The rushed timeframe ahead of next year’s devolution of the adult education budget means providers will struggle to “hit the ground running” next August and may lead to “market instability”, an expert has said.

The warning comes as the first combined authorities are gearing up to start their tender process this month, with contracts due to be in place in April – just four months before the authorities get control of the cash.

Dr Gareth Thomas (pictured above right), managing director of consultancy firm Skills and Employment Support Limited and an expert on devolution, told FE Week that while the authorities “may be able to complete the procurement and contracting” it was less certain that providers would “be able to adapt their delivery models and put appropriate partnership arrangements in place” in time.

“A lot will depend on how different the delivery requirements look area by area, and how different they are to current requirements,” he said.

“Hitting the ground running from August 1 will be a big challenge.”

There was also a risk of “market instability”, Dr Thomas said, as providers that lose out would be left with little time to “put other arrangements in place”.

This could lead to a “knock-on impact” in other areas, such as apprenticeships, as AEB cash has “previously provided much needed stability for some providers”.

Mark Dawe (above left), chief executive of the Association of Employment and Learning Providers, said that providers were “facing dramatic changes across all their programmes of delivery”.  

“It is the uncertainty as to what is changing when and therefore the ability to plan and vary resource that is and will cause the greatest destabilisation,” he said.

He urged the combined authorities to ensure the “initial transition” is “smooth and avoids destabilisation, but then it should be followed quickly by a clear plan and commissioning of all AEB”.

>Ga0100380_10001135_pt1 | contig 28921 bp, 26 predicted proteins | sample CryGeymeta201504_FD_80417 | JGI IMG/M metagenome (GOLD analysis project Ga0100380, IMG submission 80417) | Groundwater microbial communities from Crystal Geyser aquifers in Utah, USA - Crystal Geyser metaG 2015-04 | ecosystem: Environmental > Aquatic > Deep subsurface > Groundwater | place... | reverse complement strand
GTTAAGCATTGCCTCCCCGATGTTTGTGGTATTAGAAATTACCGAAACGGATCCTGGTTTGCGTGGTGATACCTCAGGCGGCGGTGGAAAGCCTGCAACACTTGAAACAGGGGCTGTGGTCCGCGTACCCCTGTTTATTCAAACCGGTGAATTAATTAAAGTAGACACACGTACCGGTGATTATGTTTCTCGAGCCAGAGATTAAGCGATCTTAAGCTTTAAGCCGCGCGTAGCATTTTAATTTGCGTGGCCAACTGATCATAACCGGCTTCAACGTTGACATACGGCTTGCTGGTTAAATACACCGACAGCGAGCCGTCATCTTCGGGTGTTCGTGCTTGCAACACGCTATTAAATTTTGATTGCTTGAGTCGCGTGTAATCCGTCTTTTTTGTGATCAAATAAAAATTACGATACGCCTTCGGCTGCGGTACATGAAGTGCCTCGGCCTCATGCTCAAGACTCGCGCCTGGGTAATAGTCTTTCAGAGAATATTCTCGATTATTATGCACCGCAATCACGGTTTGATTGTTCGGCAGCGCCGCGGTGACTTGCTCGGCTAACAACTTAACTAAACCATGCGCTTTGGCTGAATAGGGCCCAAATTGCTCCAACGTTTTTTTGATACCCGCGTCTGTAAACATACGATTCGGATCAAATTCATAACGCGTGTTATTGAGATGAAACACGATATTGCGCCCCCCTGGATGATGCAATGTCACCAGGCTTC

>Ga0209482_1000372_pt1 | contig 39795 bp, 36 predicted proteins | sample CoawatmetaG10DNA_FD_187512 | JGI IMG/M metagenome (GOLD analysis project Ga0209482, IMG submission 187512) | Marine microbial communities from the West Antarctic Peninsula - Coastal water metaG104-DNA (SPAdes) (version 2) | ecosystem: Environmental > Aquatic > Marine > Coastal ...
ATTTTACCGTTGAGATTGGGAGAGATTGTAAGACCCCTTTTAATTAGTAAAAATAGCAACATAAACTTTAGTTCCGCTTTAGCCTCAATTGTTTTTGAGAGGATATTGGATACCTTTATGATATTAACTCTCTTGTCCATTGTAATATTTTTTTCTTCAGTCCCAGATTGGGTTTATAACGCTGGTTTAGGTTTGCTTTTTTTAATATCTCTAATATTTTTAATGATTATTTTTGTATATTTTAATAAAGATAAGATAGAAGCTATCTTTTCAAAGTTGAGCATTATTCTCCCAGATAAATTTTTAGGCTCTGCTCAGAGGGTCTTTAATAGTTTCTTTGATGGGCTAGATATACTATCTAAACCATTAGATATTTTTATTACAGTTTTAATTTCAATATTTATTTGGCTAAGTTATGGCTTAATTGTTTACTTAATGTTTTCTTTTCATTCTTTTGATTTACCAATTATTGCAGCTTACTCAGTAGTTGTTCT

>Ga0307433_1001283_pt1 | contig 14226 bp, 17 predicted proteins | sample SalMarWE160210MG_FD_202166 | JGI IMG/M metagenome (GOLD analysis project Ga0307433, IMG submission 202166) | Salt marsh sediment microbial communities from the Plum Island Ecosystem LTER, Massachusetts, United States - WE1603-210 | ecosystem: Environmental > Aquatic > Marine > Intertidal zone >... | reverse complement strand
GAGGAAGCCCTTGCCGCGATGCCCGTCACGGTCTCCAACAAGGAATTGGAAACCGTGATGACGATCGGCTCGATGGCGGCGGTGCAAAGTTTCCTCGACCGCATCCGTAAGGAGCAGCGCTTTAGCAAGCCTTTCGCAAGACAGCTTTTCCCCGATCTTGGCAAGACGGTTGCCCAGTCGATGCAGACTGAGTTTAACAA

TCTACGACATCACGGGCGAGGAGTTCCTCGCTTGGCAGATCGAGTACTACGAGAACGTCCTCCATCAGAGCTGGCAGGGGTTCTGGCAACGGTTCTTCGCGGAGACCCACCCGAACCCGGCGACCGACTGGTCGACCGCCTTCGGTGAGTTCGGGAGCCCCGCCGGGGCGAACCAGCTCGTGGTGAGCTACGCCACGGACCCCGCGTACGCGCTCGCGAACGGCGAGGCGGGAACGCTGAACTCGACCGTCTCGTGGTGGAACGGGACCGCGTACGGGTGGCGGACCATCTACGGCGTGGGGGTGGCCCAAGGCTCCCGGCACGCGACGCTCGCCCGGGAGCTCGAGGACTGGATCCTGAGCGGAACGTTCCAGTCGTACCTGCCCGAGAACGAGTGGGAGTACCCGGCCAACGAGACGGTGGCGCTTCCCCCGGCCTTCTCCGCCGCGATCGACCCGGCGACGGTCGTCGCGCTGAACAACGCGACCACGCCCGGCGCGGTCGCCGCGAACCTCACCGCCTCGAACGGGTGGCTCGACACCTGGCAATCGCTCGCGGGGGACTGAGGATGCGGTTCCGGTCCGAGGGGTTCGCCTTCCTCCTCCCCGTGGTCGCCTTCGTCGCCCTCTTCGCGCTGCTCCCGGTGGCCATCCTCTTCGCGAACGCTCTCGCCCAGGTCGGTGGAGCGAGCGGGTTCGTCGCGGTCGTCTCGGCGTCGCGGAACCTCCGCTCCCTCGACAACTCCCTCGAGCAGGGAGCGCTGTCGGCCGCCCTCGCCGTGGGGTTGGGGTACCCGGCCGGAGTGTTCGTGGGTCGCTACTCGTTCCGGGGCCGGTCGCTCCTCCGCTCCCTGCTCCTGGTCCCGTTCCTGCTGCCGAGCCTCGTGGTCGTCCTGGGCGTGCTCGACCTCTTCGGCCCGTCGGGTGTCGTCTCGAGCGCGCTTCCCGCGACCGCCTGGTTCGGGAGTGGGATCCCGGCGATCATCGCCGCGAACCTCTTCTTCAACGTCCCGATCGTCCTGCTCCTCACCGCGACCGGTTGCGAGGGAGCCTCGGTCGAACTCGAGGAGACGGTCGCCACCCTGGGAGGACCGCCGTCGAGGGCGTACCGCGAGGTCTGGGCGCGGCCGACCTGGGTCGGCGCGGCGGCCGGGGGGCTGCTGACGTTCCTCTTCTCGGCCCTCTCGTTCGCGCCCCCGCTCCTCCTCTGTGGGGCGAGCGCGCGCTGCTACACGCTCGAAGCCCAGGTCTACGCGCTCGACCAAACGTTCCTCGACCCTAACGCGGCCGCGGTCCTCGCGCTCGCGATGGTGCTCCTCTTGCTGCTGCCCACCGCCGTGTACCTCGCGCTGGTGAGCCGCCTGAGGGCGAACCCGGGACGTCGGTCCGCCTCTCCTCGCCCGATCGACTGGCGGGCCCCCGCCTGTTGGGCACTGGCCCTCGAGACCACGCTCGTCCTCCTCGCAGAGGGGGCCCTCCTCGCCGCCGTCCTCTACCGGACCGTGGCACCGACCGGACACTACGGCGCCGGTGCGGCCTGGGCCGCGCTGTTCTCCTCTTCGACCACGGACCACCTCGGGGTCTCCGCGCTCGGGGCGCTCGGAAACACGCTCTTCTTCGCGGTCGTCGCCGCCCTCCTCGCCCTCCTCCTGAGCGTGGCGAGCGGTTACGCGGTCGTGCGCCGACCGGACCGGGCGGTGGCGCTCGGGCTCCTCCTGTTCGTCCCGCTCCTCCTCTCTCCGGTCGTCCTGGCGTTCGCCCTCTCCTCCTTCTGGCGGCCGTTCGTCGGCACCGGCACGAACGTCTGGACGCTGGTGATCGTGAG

This approach “appears to align with their thinking”, Mr Dawe said.

The Greater London Authority and six other mayoral combined authorities are due to get control of their AEB funding from 2019/20.

FE Week reported on Monday that the GLA is set to go out to tender next week for £130 million of its estimated £311 million annual budget.

Private providers will be able to bid for their share of the cash in two lots, while grant-funded providers, including colleges, will receive similar allocations to their existing Education and Skills Funding Agency allocations.

Both Tees Valley and the Liverpool City Region combined authorities told FE Week they would be launching their procurement processes by the end of this month.

A Tees Valley spokesperson said its tender would involve a “single stage application process for its current base of over 170 education, skills and training providers”, with a minimum contract value of £50,000.

Cambridgeshire and Peterborough Combined Authority didn’t say when it would be going out to tender, but did say it was “currently finalising its procurement plan which will culminate with contracts being awarded in April 2019”.

The West Midlands Combined Authority will be issuing its pre-procurement notice “shortly”, and the procurement process “will be launched early in the new year”, a spokesperson said.

A spokesperson for Greater Manchester Combined Authority, which launched a pre-procurement exercise in July, said further details of its plans would be available shortly.

The West of England Combined Authority said it was still finalising its approach.

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